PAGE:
As always, Enjoy Life Foods are free of the Top 8 allergens as well as Sesame, Sulfites and Potato. There are two varieties of the chip snack packs: Dark Chocolate Morsel Snack Packs and Mini Chips Snack Packs. Each bag comes with 12 individuals packs. Enjoy Life is offering a Buy One Get One Free deal from now until 10/21/16 using code SNACKFREELY.

 

Allergy Friendly Halloween Resources for 2016

Candy CornImage Credit: Jeffrey Collingwood

Halloween is right upon us. Here is a list of resources to help you have an allergy friendly Halloween.

FARE: FARE's Teal Pumpkin Project spreads awareness of food allergies at Halloween time while encouraging houses to offer non-food treats for children with food allergies. Teal Pumpkin Project supplies can be found on their website here.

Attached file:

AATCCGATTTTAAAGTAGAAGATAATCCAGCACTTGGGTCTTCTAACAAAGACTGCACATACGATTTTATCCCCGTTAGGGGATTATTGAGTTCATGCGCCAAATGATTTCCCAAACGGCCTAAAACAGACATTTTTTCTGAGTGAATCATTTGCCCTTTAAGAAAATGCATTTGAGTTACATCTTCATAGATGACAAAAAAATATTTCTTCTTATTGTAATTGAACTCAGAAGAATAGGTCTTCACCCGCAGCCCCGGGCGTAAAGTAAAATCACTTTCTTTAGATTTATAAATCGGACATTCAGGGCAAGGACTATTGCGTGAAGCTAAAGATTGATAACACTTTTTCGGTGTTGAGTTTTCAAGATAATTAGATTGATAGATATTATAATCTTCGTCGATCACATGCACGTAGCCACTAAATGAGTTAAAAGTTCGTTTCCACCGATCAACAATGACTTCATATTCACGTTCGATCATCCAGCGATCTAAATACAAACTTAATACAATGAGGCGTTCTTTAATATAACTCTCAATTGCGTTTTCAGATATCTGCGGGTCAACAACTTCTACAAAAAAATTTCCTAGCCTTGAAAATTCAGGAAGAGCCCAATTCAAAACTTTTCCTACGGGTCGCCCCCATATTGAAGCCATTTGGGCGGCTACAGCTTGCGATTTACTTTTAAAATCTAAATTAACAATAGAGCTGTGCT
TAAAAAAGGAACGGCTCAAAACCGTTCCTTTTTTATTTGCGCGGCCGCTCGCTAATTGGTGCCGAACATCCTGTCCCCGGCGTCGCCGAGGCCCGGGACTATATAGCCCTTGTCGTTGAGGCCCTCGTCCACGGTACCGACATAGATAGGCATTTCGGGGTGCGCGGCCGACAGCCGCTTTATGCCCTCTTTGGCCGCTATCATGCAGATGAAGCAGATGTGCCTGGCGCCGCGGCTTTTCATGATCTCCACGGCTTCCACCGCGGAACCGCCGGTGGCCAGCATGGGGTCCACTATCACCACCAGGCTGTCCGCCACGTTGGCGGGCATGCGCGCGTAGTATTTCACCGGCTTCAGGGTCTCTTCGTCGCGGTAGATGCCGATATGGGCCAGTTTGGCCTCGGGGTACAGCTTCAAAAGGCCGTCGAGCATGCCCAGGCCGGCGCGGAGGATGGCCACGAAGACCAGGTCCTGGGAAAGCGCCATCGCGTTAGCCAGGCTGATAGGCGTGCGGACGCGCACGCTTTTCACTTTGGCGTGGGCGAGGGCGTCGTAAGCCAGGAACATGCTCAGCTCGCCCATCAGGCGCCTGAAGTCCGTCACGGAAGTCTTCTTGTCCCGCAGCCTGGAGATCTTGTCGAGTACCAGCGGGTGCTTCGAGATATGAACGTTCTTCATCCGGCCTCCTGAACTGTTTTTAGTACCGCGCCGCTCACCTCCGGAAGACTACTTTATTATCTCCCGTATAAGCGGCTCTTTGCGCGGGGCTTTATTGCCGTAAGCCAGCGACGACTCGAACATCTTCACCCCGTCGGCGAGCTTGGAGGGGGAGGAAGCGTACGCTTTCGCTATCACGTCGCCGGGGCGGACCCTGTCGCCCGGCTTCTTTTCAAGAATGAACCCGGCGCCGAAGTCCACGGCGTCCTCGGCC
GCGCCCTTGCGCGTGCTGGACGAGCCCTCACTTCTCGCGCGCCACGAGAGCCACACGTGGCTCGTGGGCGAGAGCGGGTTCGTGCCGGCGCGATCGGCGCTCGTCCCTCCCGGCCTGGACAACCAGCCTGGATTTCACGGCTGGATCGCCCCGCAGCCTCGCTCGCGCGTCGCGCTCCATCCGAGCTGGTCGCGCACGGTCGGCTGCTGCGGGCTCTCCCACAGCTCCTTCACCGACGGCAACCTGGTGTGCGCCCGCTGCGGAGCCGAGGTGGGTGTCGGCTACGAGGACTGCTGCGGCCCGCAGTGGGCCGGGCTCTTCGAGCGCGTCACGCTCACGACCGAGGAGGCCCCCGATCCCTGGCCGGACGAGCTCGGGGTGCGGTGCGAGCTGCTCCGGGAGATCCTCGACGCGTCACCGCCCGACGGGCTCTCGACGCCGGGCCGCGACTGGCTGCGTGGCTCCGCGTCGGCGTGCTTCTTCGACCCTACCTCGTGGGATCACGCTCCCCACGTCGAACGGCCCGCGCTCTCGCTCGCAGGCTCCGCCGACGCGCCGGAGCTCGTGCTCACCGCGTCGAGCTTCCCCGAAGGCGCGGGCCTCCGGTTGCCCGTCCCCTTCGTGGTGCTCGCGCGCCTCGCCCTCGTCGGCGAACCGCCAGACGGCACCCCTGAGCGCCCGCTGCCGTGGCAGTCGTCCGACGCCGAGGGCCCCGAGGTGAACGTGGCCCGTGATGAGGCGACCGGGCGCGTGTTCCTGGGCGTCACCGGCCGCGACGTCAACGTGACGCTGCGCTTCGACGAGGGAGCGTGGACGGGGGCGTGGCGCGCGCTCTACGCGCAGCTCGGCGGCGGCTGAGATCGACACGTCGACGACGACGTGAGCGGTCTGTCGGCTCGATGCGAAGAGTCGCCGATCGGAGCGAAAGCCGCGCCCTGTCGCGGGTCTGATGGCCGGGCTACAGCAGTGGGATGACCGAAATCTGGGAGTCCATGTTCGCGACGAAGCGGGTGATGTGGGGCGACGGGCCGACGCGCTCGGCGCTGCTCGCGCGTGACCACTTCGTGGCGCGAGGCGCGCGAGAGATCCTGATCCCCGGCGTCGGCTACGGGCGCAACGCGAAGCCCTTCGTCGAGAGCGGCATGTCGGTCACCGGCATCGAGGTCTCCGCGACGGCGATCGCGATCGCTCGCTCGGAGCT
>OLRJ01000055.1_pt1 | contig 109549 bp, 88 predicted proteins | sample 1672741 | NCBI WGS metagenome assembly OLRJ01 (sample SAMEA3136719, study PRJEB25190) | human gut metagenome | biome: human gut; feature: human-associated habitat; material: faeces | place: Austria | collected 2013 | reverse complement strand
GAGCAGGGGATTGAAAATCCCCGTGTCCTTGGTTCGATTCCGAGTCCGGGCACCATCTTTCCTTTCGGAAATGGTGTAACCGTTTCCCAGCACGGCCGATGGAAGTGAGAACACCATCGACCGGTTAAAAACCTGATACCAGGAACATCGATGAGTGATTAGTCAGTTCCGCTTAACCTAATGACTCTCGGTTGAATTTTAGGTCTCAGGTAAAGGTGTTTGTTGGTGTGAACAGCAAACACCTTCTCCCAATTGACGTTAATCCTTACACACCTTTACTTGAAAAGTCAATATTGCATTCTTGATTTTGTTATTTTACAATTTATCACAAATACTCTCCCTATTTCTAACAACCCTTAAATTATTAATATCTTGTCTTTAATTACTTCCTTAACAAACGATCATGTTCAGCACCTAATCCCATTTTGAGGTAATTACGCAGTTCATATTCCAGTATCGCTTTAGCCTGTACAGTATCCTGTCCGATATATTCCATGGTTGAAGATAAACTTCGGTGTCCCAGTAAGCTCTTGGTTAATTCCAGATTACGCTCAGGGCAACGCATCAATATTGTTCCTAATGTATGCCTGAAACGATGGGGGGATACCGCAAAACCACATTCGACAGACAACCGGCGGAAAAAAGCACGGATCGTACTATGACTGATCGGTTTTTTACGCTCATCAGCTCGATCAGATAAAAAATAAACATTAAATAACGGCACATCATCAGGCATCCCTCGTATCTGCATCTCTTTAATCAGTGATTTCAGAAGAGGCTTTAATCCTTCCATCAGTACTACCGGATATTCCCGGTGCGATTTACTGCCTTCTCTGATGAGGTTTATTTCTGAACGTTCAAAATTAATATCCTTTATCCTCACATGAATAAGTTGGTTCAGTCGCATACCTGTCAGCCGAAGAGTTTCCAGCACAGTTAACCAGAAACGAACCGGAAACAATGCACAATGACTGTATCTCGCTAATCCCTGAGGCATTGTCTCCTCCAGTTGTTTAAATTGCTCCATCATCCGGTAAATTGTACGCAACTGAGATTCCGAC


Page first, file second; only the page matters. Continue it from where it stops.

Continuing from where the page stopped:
Kids With Food Allergies: 2016 Allergy-Friendly Halloween Candy Guide

Allergic Living: Halloween 2016 Non-Candy Treats and Halloween 2016 Allergy Friendly Candies

Gluten Intolerance Group 2016 Certified Gluten Free Halloween Candy List

Enjoy Life Foods Scary Good Allergy Friendly Halloween Recipes

Surf Sweets Witch's Cauldron Recipe

Navan Foods Catalog for Halloween Candy Options

Navan Foods Catalog for Other Candy Ideas

Mylan Epipen Testimony and Update

In case you missed the testimony of Mylan's CEO Heather Bresch, you can see a replay via CSPAN.org. One of the items talked about during the testimony is the availability of generic Epipen. Ms. Bresch indicated that it would be the same product as the Epipen (from transcript of video on CSPAN - at about 30:53 on the video):

>> HERE IS WHAT I DON'T UNDERSTAND. WHEN YOU BUY THE GENERIC VERSION, IN THE GENERIC -- WHAT'S THE DIFFERENCE IN THE GENERIC VERSION? IS IT JUST THE NAME? >> IT WILL BE -- WE WILL -- IT WILL BE THE SAME PRODUCT WITH EPINEPHRINE AUTO INJECTOR ON IT, [IT WILL BE] SAME PRODUCT. >>